• Migrants are aware of the risks posed by irregular migration journeys. Studies have shown that in the face of high-risk journeys migrants adopt several psychological strategies to lessen the pain.
  • International migration as a survival strategy. For other groups, such as those marginalized in origin countries, migration provides access to resources and safety. For some communities´ the potential reward even if for the next generation or kinship needs to be acknowledged. From migrants´ perspectives, irregular asylum migration can sometimes be the only option available, despite the risks involved, for some it is a safer option than what they are leaving behind. 

 

PRESSURE TO MIGRATE

  • Migration decisions have increased in social significance and a “culture” of migration has increasingly emerged. Findings show there is an increasing reliance of remittances as key components of household incomes in the origin countries. However, in some communities the “migration cultures” has extended: from a survival strategy at the lack of economic opportunities, to a social competition in which those who decide to stay behind or who cannot move, are stigmatized.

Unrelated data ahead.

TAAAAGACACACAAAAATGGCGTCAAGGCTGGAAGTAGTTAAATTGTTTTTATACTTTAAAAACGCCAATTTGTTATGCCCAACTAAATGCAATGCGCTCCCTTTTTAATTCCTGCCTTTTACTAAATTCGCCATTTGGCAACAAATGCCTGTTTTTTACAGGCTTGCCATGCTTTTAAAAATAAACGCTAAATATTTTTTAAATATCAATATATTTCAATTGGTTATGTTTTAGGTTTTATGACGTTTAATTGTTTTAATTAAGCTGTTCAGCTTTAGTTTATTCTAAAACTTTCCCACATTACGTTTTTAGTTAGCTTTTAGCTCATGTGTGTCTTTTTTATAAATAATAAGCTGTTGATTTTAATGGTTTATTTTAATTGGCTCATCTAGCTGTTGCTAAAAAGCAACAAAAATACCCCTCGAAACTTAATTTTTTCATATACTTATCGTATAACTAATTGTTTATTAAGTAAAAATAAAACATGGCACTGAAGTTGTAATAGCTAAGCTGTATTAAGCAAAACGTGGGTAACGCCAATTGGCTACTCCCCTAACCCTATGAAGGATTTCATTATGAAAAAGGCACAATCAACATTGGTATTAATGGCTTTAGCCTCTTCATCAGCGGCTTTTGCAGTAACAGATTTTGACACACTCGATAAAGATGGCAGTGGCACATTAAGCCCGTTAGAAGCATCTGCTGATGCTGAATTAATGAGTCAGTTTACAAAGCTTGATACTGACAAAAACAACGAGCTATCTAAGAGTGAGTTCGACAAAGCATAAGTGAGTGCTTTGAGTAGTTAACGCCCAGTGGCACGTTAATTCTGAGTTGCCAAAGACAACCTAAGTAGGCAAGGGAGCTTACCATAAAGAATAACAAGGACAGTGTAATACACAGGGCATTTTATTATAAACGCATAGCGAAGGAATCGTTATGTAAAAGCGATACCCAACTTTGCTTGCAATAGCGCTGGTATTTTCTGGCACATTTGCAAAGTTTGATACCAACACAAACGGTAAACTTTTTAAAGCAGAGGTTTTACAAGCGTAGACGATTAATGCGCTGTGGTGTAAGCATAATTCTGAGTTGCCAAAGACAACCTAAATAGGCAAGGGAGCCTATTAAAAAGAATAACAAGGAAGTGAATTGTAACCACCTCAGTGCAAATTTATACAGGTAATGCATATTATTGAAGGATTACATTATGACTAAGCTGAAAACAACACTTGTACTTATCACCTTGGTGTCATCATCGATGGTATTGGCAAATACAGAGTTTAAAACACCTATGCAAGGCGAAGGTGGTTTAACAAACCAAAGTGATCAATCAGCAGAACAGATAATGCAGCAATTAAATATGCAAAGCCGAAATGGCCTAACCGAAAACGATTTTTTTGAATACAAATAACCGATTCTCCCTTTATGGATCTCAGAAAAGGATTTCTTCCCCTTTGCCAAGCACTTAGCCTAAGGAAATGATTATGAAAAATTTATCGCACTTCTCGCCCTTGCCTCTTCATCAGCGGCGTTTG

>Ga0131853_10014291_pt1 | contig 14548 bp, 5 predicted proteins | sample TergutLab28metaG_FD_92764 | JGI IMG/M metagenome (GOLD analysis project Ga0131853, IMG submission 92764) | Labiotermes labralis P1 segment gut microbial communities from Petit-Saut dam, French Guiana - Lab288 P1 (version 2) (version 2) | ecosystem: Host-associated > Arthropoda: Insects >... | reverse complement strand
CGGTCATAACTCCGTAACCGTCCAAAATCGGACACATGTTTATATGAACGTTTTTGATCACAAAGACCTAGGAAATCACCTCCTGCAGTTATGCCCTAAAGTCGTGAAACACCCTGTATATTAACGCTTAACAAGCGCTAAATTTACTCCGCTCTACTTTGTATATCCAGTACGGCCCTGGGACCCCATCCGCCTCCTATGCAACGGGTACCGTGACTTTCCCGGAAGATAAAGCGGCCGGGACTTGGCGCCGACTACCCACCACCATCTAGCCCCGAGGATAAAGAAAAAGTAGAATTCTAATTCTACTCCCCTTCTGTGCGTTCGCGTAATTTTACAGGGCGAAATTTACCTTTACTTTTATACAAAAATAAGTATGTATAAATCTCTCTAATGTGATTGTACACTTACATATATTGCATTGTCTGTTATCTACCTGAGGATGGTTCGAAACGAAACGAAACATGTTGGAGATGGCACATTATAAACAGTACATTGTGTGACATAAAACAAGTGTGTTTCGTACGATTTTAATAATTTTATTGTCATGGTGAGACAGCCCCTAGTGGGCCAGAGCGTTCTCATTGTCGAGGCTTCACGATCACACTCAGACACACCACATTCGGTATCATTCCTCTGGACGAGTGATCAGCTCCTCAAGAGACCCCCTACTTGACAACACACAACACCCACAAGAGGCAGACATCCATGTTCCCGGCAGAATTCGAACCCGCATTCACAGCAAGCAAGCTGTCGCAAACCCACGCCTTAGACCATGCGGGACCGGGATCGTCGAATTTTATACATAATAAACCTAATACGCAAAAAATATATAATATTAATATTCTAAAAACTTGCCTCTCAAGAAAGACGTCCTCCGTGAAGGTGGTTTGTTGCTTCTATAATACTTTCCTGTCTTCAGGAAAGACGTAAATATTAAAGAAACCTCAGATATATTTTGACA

PREFERENCE FOR VISAS

  • When possible, migrants will choose to migrate through regular pathways on visas than irregularly. It is safer and travel options are far greater.
  • In the absence of accessible protection options people sought alternatives available to them, such as labour migration. In some cases, this kind of migration is considered as an alternative for people who could be refugees in a destination country, over asylum via irregular pathways. The preference to be law-abiding extends even to their migration status after arrival, since remaining within the law may have positive implications for return to the origin country, as well as for any future international migration plans that may eventuate.

These findings help us reach a better understanding of the extent to which a person consider taking high risks under the potential reward and opportunities of a better life (however defined). As stated by UN Secretary General António Guterres, on International Migrants Day, behind every migration number there is a person – a woman, a child, a man, with the same dreams as everyone: opportunity, dignity and a better life.